What Types Of Poison Did Ancient Romans Have

Types of Poison

Poison was a tool used by the Ancient Romans in many ways and for various purposes, there is evidence of poison being used successfully in warfare, to poison wells and food and to even rid the empire of political rivals and enemies. Poison was often used to induce a slow and torturous death and was an effective means of settlement in Ancient Rome.

The Romans had access to a range of different compounds, agents and plants which were poisonous and could be used to great effect in everyday life. Some of these compounds and agents were quite advanced and scientific for their time, while their knowledge of plants and their potential effects was rather advanced too. Here are some of the most commonly used poisons in Ancient Rome:


Lead has been known to be toxic for a very long time and was used by the Romans in many ways. Lead was commonly used in war, and was also used by Roman doctors for medicinal purposes. Lead was also used in sauces and pastries in an attempt to poison political rivals, and it could even be used to fish and game.


Hemlock has been used for thousands of years and was commonly used by the Romans as a form of execution. Hemlock is a plant which contains a powerful poison in it’s leaves and root and is deadly if ingested. Hemlock is also known to cause paralysis if touched, so it was also used to poison food and drinks as a form of silent murder.


Arsenic is a highly toxic element which was known to the ancient Romans and used extensively. Arsenic was commonly used in war to poison enemy food and water and was also used to kill political rivals or anyone else which posed a threat. Arsenic is an effective form of poisoning as it can often lead to death without any external signs.

Viper Venom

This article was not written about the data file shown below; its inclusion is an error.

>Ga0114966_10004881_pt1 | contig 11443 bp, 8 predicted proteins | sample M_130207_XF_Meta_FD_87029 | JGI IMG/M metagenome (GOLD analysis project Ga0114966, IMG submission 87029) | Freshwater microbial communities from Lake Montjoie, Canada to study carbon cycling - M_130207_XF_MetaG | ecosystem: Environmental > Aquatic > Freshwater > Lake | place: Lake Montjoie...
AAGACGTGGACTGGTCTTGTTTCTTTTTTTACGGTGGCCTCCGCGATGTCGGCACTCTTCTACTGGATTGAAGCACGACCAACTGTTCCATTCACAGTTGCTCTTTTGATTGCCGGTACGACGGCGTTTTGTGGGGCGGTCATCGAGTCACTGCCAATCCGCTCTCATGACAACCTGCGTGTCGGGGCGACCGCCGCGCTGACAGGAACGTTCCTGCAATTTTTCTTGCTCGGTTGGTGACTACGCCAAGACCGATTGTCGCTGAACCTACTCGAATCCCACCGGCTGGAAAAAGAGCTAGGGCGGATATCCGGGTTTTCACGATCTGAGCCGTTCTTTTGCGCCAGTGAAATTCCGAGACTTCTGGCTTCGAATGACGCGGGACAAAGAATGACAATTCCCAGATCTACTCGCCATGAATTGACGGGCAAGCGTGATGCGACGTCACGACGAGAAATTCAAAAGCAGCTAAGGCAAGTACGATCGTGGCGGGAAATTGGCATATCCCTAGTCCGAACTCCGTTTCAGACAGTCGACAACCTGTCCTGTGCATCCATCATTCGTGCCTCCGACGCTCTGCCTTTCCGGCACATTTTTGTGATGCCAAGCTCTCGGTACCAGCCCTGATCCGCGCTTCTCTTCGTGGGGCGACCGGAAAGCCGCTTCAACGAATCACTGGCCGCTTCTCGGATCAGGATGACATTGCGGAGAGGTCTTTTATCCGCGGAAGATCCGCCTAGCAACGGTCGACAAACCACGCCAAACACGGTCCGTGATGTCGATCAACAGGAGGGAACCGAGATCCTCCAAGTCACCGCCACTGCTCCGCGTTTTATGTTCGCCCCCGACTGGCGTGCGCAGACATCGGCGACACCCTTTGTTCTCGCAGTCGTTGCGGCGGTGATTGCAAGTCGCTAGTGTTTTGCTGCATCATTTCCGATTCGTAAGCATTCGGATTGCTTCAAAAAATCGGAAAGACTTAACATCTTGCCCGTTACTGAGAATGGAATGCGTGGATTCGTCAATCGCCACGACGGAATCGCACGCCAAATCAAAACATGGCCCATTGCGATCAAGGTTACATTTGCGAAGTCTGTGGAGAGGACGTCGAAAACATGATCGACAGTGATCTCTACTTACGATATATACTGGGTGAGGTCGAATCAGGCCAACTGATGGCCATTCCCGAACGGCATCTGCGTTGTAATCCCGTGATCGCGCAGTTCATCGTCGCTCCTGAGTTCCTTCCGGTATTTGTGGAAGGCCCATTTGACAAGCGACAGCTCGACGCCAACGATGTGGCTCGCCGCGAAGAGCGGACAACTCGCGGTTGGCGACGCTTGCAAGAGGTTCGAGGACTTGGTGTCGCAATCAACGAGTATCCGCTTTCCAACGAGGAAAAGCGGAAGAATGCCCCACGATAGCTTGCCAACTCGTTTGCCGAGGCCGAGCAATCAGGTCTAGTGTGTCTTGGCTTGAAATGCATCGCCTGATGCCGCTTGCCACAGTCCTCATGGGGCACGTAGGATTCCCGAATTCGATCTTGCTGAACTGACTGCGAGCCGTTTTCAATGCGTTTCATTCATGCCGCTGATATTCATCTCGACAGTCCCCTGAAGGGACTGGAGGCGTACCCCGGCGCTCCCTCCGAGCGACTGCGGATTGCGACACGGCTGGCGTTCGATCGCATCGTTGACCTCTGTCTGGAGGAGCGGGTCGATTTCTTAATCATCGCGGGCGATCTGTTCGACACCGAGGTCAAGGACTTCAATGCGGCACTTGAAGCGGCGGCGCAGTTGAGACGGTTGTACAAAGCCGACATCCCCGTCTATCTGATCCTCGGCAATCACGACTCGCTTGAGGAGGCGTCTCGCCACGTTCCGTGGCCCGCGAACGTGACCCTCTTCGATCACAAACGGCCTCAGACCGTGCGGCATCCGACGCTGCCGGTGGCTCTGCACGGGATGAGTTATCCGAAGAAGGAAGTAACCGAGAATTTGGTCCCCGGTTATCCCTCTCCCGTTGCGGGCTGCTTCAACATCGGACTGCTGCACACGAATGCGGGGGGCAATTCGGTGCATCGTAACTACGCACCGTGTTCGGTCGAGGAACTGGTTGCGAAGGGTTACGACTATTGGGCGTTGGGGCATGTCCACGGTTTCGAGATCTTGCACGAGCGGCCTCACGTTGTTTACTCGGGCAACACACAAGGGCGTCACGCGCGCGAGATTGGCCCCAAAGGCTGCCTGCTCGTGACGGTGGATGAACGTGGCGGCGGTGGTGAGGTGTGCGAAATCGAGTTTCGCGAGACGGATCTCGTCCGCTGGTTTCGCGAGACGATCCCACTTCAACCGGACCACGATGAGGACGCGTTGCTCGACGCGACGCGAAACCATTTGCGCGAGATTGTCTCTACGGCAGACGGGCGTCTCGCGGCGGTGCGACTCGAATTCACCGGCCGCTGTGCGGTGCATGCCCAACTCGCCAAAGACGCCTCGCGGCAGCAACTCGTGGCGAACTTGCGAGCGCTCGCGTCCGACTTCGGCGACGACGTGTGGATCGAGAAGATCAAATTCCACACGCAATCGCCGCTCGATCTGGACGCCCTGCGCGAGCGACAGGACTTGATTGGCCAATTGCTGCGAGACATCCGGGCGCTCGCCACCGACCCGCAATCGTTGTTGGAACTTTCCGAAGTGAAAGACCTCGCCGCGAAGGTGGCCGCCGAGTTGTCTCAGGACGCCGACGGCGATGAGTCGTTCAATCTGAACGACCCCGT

Viper venom was widely known to the Romans and was used in a variety of different ways. Viper venom was used as an arrow tip and bullet in warfare, it was also used to a lesser extent in medicine. Viper venom was also used to murder rivals, as it could be used to poison food and drinks.


Mushrooms are often associated with poisoning, and there are a few particularly poisonous types of mushrooms which were known to the Romans and used to great effect. Some of these mushrooms produce toxins which can be fatal if ingested and were often used to silence political rivals, as the toxin doesn’t always show immediately in the victim and can stay hidden for years.


Datura is a plant which is highly poisonous and was widely used in Ancient Rome. It is known to contain toxins which can cause hallucinations, muscle weakness and can even lead to death. It was commonly used in assassinations as the toxins often take days to take effect and death can often be blamed on something else such as natural causes or an illness.

Effects of Poison

The effects of poison in Ancient Rome could be far reaching; it could be used to successfully eliminate political rivals, enemies and anyone else who posed a threat to the Roman Empire. It was also used for more mundane tasks such as fishing and hunting and was used in the medical practise.

Poison and Politics

Poison was widely used in politics in Ancient Rome, it was a powerful tool used to get rid of political rivals. Poison was often used to cause a slow and torturous death, and it was also used to murder rivals without any external signs. It is suspected that many high ranking political figures were poisoned by rivals over the years, and that this was a rather common practice.

Poison in Medicine

Poison was also used in medical practices in Ancient Rome, with physicians believing that certain types of poison could help with illnesses. Lead and arsenic were commonly used in medical treatments, however this was often more a matter of guesswork than actual scientific evidence.

Consequences of Poison Use

The use of poison in Ancient Rome could have serious consequences for those who were caught, sometimes even execution. Those who were caught poisoning wells, food or drinks could often pay heavy fines or imprisonment. However, those who were charged with political poisoning were often executed in a public spectacle as a warning to others.

Moshe Rideout is a professional writer and historian whose work focuses on the history of Ancient Rome. Moshe is passionate about understanding the complexity of the Roman Empire, from its architecture to its literature, political systems to social structures. He has a Bachelor's degree in classic studies from Rutgers University and is currently pursuing a PhD in classical archaeology at UMass Amherst. When he isn't researching or writing, he enjoys exploring ruins around Europe, drawing inspiration from his travels.

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